Being British Indian – moving from good to great by God’s grace

‘These girls were targeted because they were not part of your community or religion’ said the judge in the sex grooming case. So not only race, but religion was an issue too. So Keith Vaz, Chair of the Home Affairs Select Committee – you’re wrong when you say it wasn’t, and the judge who heard all the evidence and sat through the entire trial is right. Your Select Committee has fewer more important issues to investigate than this. Don’t do the politically astute thing of dodging the issue for fear it will harm Labour prospects among the Muslim community.

I like all British Indians do not want to be tarred as ‘Asian’ – but we’ve been whinging about that for a long time. It’s not what bothers me anymore. What bothers me is not what others may misperceive about my Indian community, but what they may indeed truthfully perceive; that they may know how we mis-treat women, that in the country of my parent’s birth, female child sex slavery is prevalent, that the murder of girl babies is widespread simply because they are girls. And it is a Muslim, Aamir Khan, this week who launched the campaign ‘Daughters are precious: female foeticide’. India needs billion more Muslims like Aamir Khan, a billion more Hindus to be more like Aamir Khan. He is all that is great in being Indian, in Muslims, in Indian Muslims.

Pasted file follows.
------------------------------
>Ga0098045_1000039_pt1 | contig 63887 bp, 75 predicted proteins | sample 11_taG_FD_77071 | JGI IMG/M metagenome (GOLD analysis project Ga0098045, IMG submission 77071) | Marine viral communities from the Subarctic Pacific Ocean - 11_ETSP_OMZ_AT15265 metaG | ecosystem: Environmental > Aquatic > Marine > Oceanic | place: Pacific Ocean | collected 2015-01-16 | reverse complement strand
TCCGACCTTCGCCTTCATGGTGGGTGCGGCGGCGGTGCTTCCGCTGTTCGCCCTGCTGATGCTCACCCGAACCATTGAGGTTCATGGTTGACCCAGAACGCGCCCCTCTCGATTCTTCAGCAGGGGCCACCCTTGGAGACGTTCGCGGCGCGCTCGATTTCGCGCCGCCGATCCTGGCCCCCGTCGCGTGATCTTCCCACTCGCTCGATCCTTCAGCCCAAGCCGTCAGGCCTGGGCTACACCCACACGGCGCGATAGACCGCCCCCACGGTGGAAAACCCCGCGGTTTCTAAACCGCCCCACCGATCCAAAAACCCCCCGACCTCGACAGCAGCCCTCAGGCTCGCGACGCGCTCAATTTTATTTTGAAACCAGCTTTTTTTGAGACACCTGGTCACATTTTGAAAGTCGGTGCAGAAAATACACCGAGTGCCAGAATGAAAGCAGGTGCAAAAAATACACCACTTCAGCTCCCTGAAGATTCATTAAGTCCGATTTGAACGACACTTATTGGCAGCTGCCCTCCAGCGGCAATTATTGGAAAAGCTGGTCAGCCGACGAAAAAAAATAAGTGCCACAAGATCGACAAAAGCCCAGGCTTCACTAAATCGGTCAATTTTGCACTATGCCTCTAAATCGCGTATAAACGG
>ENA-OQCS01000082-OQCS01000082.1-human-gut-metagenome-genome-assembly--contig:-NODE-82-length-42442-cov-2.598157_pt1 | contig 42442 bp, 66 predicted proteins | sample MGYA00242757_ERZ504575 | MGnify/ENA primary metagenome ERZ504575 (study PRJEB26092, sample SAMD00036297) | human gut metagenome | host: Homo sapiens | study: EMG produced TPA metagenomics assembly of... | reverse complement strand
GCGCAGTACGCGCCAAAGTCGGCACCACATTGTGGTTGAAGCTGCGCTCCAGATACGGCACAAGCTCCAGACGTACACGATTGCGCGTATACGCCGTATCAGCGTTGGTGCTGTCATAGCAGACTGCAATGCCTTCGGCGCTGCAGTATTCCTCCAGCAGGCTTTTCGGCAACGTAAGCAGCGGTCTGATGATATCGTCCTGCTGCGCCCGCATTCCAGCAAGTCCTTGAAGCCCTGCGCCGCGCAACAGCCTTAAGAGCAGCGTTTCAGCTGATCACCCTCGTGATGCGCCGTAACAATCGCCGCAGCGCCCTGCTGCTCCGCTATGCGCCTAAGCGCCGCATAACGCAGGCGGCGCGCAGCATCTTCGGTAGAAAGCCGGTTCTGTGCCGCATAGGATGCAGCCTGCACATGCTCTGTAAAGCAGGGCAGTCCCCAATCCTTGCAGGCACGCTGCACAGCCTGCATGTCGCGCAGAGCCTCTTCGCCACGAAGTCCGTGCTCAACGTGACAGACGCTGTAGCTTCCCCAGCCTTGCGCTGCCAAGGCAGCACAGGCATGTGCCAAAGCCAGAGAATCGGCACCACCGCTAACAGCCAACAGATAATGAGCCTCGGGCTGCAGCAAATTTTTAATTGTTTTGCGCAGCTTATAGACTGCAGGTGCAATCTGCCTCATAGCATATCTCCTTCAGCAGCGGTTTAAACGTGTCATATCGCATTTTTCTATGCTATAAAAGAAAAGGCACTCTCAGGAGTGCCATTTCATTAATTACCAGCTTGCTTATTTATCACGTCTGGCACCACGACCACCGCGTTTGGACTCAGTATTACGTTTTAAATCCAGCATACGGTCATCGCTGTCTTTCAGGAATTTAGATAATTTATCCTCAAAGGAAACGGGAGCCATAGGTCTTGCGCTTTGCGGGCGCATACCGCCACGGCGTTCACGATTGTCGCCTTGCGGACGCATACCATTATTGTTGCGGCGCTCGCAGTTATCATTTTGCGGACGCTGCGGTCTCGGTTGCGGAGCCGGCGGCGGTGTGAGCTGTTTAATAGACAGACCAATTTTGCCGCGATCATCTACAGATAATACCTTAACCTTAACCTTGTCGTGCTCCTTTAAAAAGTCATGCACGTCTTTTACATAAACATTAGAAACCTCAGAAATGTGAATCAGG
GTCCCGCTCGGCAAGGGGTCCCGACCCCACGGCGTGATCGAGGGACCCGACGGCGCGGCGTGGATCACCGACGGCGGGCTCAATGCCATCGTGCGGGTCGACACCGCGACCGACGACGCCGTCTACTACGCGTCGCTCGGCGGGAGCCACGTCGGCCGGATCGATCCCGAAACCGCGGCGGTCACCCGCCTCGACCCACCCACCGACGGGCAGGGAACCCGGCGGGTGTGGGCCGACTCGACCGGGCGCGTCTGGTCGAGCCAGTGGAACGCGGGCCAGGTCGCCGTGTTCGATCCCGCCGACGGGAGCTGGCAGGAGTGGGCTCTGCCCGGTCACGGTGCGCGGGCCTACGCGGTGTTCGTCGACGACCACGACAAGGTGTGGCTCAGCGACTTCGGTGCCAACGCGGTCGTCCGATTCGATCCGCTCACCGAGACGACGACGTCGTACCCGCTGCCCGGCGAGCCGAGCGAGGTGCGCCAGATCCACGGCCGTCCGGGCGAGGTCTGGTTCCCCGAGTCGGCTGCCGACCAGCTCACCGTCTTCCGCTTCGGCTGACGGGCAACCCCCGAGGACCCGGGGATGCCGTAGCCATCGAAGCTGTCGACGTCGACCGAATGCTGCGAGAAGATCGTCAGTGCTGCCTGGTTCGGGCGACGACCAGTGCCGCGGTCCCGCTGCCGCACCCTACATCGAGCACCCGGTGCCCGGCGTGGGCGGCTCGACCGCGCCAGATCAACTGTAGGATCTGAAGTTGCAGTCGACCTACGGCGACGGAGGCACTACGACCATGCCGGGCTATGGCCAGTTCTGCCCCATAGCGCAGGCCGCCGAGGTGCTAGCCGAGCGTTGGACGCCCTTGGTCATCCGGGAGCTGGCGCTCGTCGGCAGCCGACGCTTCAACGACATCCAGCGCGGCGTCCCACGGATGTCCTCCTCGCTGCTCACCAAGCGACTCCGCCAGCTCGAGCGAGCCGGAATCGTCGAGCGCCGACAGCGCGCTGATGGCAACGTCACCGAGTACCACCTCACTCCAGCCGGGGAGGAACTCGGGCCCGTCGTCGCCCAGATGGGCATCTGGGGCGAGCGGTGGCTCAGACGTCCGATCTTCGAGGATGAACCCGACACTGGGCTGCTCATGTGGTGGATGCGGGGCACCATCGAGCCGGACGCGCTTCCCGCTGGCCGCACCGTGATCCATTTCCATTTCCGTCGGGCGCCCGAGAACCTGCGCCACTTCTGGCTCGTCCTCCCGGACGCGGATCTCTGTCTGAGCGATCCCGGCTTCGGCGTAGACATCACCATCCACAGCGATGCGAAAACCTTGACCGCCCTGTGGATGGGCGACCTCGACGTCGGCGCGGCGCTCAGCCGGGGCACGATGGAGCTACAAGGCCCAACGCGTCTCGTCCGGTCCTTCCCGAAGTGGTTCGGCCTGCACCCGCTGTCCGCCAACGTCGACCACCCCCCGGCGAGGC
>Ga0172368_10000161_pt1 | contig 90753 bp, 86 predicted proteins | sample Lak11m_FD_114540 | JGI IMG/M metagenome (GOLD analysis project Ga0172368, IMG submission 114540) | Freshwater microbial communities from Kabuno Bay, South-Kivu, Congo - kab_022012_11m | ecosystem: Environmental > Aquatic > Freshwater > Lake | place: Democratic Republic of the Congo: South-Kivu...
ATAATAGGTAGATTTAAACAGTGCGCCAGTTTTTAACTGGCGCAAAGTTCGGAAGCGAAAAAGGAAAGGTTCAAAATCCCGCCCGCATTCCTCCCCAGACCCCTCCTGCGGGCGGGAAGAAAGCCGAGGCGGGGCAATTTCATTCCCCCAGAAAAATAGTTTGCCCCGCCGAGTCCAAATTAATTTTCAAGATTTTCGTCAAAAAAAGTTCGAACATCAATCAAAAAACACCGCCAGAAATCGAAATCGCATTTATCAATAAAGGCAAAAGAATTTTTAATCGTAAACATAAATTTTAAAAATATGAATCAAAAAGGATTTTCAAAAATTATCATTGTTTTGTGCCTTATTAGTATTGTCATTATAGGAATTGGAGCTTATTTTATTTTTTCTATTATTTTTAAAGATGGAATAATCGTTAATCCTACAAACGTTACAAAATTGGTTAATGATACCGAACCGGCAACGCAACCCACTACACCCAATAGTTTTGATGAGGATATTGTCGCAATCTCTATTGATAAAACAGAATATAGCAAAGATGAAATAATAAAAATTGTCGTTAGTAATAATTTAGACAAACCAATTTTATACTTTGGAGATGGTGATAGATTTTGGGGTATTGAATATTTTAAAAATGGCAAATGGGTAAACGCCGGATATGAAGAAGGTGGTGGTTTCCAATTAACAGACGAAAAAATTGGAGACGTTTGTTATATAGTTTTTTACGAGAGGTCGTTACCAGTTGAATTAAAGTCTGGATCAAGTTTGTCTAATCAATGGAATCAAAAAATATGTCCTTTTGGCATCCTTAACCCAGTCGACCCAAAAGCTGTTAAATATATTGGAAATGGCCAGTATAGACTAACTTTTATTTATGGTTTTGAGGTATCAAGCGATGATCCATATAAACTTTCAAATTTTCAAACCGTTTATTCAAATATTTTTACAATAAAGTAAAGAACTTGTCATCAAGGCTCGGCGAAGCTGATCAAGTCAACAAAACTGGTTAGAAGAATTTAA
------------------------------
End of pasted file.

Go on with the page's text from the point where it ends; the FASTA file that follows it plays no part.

So before we British Indians get too holy about how goody goody we are, let us use this as an opportunity to better ourselves, rather than sitting on the side-lines to criticise others alone.

So before we take too much pride in the fact we are Indian and not Asian, and not Pakistani or Muslim, let us remember, the grandparents of all these sexual groomers were Indian. That we too live in Britain, and we too have a responsibility to engage and improve and help as well as criticise those troubled parts of our society. It is too easy to leave it at, ‘they’re not Indian, we wouldn’t do that, look at how goody goody we are.’ If we really want to move from good to great then we would be looking at how we can help solve this problem, not simply point out that we are not part of the problem.

It is important to remember humility at these times – ‘there but for the grace of god go I.’ For those British Indians reading this, remember, had your grandparents been born 500 miles north of where they were, then indeed, there but for the grace of god go you. For those British Indians pointing out, ‘these Pakistani Muslims are not like us, us who are Indian and so good’ where are you when the child sex slavery of girls in your ‘home’ country of India is rife? Where? Days are too short, too much too do, work, home, can’t get involved in such campaigns? Pathetic!

Alpesh Patel

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